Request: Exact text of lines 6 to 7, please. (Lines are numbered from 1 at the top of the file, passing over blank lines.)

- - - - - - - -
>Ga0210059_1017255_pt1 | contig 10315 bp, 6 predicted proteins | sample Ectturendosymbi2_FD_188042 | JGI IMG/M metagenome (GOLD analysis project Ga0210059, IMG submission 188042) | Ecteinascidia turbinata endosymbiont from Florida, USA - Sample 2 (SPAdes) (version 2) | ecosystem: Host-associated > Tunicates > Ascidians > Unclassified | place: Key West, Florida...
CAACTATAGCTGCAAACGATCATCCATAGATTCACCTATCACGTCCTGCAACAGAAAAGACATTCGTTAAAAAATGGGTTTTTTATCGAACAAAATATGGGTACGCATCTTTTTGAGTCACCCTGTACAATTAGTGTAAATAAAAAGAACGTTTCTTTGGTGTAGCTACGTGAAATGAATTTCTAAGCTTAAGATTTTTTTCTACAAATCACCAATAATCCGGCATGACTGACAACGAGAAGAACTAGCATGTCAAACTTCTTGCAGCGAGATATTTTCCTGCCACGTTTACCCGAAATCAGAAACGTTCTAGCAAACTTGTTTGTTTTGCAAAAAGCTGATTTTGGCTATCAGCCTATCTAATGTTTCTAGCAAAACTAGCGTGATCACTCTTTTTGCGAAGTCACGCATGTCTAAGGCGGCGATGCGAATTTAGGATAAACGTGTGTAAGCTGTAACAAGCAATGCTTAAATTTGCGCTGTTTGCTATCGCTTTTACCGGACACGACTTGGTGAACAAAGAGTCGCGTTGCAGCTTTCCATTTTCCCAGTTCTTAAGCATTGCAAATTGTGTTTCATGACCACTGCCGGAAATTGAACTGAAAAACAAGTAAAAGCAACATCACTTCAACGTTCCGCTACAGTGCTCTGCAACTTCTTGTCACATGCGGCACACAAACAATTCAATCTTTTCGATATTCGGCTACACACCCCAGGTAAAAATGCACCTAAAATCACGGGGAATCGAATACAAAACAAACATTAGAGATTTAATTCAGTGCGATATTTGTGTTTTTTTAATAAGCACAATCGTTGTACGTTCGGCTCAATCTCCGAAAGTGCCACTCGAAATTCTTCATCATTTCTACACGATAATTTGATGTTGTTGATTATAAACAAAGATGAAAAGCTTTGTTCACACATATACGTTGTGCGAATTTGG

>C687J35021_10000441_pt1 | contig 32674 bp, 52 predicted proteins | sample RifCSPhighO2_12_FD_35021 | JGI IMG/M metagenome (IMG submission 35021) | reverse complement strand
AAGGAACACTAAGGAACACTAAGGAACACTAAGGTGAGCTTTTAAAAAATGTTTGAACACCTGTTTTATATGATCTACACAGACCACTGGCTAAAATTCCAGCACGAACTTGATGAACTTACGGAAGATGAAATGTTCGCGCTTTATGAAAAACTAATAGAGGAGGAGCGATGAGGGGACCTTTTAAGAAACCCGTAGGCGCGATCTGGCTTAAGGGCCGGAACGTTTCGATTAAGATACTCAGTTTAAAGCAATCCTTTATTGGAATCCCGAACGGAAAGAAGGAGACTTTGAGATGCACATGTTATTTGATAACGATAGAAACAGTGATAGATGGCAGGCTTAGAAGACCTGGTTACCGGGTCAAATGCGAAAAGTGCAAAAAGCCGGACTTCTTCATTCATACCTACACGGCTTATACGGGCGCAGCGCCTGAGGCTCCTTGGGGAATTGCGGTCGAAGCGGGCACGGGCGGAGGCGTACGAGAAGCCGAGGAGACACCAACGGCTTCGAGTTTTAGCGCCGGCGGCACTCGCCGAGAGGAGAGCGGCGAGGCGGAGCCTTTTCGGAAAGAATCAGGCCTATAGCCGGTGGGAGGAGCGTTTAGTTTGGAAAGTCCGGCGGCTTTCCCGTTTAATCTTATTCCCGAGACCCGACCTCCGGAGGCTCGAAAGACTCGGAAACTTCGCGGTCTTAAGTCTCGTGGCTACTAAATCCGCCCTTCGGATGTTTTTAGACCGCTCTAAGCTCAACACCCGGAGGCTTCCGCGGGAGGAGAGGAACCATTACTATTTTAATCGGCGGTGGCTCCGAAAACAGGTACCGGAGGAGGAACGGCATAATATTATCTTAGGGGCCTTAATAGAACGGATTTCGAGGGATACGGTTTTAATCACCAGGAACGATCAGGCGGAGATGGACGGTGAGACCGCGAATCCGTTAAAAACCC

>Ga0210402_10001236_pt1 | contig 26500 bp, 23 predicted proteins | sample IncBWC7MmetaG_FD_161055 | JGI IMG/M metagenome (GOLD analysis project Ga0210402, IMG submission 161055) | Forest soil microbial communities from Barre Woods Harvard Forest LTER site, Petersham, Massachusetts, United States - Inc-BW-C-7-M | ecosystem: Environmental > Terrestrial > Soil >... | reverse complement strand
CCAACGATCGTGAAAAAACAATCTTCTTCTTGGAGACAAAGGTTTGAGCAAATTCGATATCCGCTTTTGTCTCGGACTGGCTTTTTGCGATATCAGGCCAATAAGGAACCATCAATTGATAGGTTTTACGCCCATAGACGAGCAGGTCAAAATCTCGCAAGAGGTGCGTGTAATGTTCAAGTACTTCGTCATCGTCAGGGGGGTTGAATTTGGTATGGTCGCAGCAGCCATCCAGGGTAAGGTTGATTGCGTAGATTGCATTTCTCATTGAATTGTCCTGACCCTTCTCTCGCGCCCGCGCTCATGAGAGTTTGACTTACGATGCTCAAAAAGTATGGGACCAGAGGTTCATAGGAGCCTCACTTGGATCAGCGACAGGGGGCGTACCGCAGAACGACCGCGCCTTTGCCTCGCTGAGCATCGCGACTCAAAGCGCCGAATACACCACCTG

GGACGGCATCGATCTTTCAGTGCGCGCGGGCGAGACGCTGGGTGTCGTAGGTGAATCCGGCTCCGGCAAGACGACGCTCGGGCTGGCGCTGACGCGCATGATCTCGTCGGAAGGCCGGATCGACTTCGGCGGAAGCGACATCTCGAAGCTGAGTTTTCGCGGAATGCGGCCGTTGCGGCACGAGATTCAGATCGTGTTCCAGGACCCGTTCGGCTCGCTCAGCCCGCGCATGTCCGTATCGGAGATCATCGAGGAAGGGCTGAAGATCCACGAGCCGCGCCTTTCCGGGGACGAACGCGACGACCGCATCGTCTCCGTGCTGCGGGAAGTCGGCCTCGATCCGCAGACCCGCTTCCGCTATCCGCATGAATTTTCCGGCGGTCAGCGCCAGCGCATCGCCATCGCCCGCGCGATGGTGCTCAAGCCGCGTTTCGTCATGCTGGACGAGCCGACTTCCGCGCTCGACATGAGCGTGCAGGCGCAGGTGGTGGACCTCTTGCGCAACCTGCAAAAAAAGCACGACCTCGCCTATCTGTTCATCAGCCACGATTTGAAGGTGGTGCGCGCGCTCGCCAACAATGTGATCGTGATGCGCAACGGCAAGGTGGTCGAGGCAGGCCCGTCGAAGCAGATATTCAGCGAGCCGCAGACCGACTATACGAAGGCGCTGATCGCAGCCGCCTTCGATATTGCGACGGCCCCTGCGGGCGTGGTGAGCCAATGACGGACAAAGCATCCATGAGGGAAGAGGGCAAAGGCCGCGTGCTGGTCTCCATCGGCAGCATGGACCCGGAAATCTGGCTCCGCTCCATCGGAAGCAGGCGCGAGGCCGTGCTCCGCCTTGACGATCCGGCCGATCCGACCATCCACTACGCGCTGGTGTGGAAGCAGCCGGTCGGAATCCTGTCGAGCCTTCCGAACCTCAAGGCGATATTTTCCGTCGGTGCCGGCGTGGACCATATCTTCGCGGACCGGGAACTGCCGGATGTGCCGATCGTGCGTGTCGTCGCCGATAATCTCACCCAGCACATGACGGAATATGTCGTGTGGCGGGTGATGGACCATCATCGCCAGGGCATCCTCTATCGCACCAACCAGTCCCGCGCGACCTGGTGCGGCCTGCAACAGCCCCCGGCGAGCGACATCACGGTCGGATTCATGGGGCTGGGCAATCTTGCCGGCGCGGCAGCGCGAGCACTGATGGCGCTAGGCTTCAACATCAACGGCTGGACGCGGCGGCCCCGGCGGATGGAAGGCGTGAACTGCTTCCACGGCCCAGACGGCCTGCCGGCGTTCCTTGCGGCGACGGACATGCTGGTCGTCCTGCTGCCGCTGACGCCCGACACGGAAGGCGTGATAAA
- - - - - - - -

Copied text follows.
CCAACGATCGTGAAAAAACAATCTTCTTCTTGGAGACAAAGGTTTGAGCAAATTCGATATCCGCTTTTGTCTCGGACTGGCTTTTTGCGATATCAGGCCAATAAGGAACCATCAATTGATAGGTTTTACGCCCATAGACGAGCAGGTCAAAATCTCGCAAGAGGTGCGTGTAATGTTCAAGTACTTCGTCATCGTCAGGGGGGTTGAATTTGGTATGGTCGCAGCAGCCATCCAGGGTAAGGTTGATTGCGTAGATTGCATTTCTCATTGAATTGTCCTGACCCTTCTCTCGCGCCCGCGCTCATGAGAGTTTGACTTACGATGCTCAAAAAGTATGGGACCAGAGGTTCATAGGAGCCTCACTTGGATCAGCGACAGGGGGCGTACCGCAGAACGACCGCGCCTTTGCCTCGCTGAGCATCGCGACTCAAAGCGCCGAATACACCACCTG

GGACGGCATCGATCTTTCAGTGCGCGCGGGCGAGACGCTGGGTGTCGTAGGTGAATCCGGCTCCGGCAAGACGACGCTCGGGCTGGCGCTGACGCGCATGATCTCGTCGGAAGGCCGGATCGACTTCGGCGGAAGCGACATCTCGAAGCTGAGTTTTCGCGGAATGCGGCCGTTGCGGCACGAGATTCAGATCGTGTTCCAGGACCCGTTCGGCTCGCTCAGCCCGCGCATGTCCGTATCGGAGATCATCGAGGAAGGGCTGAAGATCCACGAGCCGCGCCTTTCCGGGGACGAACGCGACGACCGCATCGTCTCCGTGCTGCGGGAAGTCGGCCTCGATCCGCAGACCCGCTTCCGCTATCCGCATGAATTTTCCGGCGGTCAGCGCCAGCGCATCGCCATCGCCCGCGCGATGGTGCTCAAGCCGCGTTTCGTCATGCTGGACGAGCCGACTTCCGCGCTCGACATGAGCGTGCAGGCGCAGGTGGTGGACCTCTTGCGCAACCTGCAAAAAAAGCACGACCTCGCCTATCTGTTCATCAGCCACGATTTGAAGGTGGTGCGCGCGCTCGCCAACAATGTGATCGTGATGCGCAACGGCAAGGTGGTCGAGGCAGGCCCGTCGAAGCAGATATTCAGCGAGCCGCAGACCGACTATACGAAGGCGCTGATCGCAGCCGCCTTCGATATTGCGACGGCCCCTGCGGGCGTGGTGAGCCAATGACGGACAAAGCATCCATGAGGGAAGAGGGCAAAGGCCGCGTGCTGGTCTCCATCGGCAGCATGGACCCGGAAATCTGGCTCCGCTCCATCGGAAGCAGGCGCGAGGCCGTGCTCCGCCTTGACGATCCGGCCGATCCGACCATCCACTACGCGCTGGTGTGGAAGCAGCCGGTCGGAATCCTGTCGAGCCTTCCGAACCTCAAGGCGATATTTTCCGTCGGTGCCGGCGTGGACCATATCTTCGCGGACCGGGAACTGCCGGATGTGCCGATCGTGCGTGTCGTCGCCGATAATCTCACCCAGCACATGACGGAATATGTCGTGTGGCGGGTGATGGACCATCATCGCCAGGGCATCCTCTATCGCACCAACCAGTCCCGCGCGACCTGGTGCGGCCTGCAACAGCCCCCGGCGAGCGACATCACGGTCGGATTCATGGGGCTGGGCAATCTTGCCGGCGCGGCAGCGCGAGCACTGATGGCGCTAGGCTTCAACATCAACGGCTGGACGCGGCGGCCCCGGCGGATGGAAGGCGTGAACTGCTTCCACGGCCCAGACGGCCTGCCGGCGTTCCTTGCGGCGACGGACATGCTGGTCGTCCTGCTGCCGCTGACGCCCGACACGGAAGGCGTGATAAA